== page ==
What It Was Was a Rich Kid in a Small Town in Texas
Caution: This Western Sex Story contains strong sexual content, including Ma/Fa,
Desc: Western Sex Story: Chapter 1 - We lived a little south of Ft Worth and my Dad Owned the General Store in town. After the Civil War was over I took up shooting regulators for sport. My Dad never caught on for sure, but he encouraged me to Go West, young man, Go West.
I had it made and I knew it. My dad owned the big General Store in town and he was wealthy. We had a big ranch too, but Dad wasn't much a part of it. He furnished the money to buy the land and build the buildings. Our house was the largest anywhere around us, and even though it wasn't a rich county we were the richest people in it.
I didn't have much to do with Dad's store but I loved the ranch and working the cattle. Of course we had a foreman to make sure the hands took care of the cattle and the horses, but I had a regular job on it too. I was as close to a working cowhand as I could get, being the owner's son and all. I helped moving the cattle from pasture to pasture to keep them from over grazing spots and I was always around for branding or doctoring and such.
Still, it wasn't like a real job as a working cowhand would be. After all, my daddy owned the place and it was for damned sure I wasn't going to get fired. I really worked though, at least I did after I finished my schooling. The eight grade was enough of it for me and I liked working with the cows and horses much better than sitting in the one room schoolhouse.
I really liked hunting varmints and I used hell out of my Henry and my Sharp's 50-70 rifle. I brought in wolves by the dozen and I even skinned and tanned every hide from every wolf I took. Not to mention the few fur animals I could get.
My Dad tried to interest me in his store, but I wasn't having any of it. I didn't give the first shit about who wanted to buy what. I was polite to the customers and as helpful as I could be when I was forced to spend time there, but I hated it and I never let my Dad wonder about my feelings.
Daddy tried to build it up to me by taking me on buying trips to Ft Worth and I'll admit I liked the big city a little. Only trouble was it was only a week or so every now and then in Ft Worth and I usually ended up looking at ranching stuff while I was there. My biggest thing to come out of visiting Ft Worth was when I found a little company making cattle wormer. I talked my Dad into buying it and after we used it for six months our next drive to Ft Worth had the buyers nearly fighting over our stock and they brought three dollars a head over anyone elses.
It didn't sound likke much when you said it fast, but we took fifteen hundred head to market that year and forty-five hundred dollars extra was nothing to sneeze at.
Of course that was before the war started. Daddy nearly shit himself worrying about me joining the confederate army, and I'll admit I helped it along by reading up on everything that came in the paper about it.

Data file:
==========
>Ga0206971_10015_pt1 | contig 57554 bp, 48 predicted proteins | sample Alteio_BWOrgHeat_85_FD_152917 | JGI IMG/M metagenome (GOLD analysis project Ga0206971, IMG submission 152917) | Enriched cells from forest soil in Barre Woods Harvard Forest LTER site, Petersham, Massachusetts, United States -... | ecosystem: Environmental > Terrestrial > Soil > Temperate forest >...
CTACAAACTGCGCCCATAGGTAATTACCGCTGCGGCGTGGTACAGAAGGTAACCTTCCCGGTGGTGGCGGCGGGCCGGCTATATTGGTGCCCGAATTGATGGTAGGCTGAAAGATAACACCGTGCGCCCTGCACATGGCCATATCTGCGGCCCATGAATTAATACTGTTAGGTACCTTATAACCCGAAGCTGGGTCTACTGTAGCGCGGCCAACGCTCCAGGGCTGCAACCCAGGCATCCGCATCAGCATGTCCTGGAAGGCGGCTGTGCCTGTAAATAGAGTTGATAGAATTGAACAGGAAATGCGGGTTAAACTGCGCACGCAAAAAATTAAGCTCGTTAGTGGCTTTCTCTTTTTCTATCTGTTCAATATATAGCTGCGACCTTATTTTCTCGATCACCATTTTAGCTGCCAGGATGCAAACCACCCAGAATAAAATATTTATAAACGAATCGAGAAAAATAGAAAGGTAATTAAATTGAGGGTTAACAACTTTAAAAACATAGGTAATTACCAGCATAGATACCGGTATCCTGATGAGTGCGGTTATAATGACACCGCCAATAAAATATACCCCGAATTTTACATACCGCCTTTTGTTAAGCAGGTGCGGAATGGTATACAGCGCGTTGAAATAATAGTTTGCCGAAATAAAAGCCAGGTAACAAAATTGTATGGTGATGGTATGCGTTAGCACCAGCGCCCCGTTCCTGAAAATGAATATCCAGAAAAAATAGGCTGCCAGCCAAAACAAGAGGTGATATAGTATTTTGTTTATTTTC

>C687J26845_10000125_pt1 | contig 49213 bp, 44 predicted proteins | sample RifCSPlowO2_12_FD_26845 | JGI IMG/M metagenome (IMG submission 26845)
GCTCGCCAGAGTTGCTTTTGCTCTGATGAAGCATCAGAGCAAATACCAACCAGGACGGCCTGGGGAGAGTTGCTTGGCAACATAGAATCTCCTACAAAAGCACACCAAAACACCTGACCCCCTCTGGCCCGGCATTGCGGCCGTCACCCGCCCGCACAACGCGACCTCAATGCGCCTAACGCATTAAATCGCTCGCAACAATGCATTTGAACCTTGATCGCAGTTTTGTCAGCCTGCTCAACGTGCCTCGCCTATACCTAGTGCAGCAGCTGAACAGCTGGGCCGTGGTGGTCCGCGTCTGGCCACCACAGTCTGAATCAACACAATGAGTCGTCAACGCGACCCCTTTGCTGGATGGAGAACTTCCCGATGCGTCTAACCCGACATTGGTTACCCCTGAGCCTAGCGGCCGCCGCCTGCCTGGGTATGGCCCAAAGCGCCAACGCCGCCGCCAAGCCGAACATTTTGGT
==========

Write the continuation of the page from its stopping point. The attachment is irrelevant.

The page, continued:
The truth was I didn't give a fat rat's ass over waht the Yankees were doing and I gave even less of a shit about owning slaves. We didn't have a one on the place and none of us wanted any either. Daddy had given up on them years ago. They weren't worth a shit for working cattle because you couldn't trust them not to ride off when you put them on a horse, especially if you let them have a gun when they did it, and you couldn't work cows without a gun to run off wolves and other thieving animals.
Therefore we didn't give a damn if there were slaves around or not. We didn't have any investment in any and if they were outlawed we wouldn't loose a penny. Hell, most folks in Texas were in the same boat. We didn't raise cotton in Texas much and we didn't need a bunch of slaves to chop it or pick it.
I guess there must have been some fools using them though because Texas jumped out of the Union right along with the other southern states. Still, if Texans wanted to fight in the war they mostly had to move further east since we didn't raise a big standing army. Hell, I always figured it was from lack of interest.
The Union army never even made much of a try at attacking in Texas and we did at least have enough in the Army here to keep their asses out.
Really the war was good to us, specifically. Our beef brought more to feed the confederate Army and we supplied a lot of it. It did work its bad spots on Daddy's General Store though. Anything to do with fighting a war was cut off at the pass by blockades. He ran completely out of firearms to sell, among other things and black powder got hard to come by for a while there.
Luckily I had ahead of time news and bought up four thousand rounds for my Henry and a keg of black powder for my sharps rifle. I even managed to buy a Walker Colt that came in via smuggling and I was happy enough with it.
I was also happy as hell when the local gunsmith converted it to fire the 44 rimfire cartridges my Henry used. It took him three weeks to get it done, but after that all I needed the black powder for was my Sharp's rifle and I could never shoot good enough to use it on wolves and such out at the range it would reach. My Dad was happy enough when the war was over and the General Store actually gained a little ground.
The thieving Regulators stopped all that though. They were few and far between in Texas, but some of them did some nasty things. I was sixteen by now and considered myself a man and I had my fill of them even without ever getting really crossways of them.
One day they really pissed me off though. They cooked up some rule saying my Dad couldn't open his store for a week. It was all I could take and I took my best Henry out into the night and hid out in the woods near the road they all used getting to town.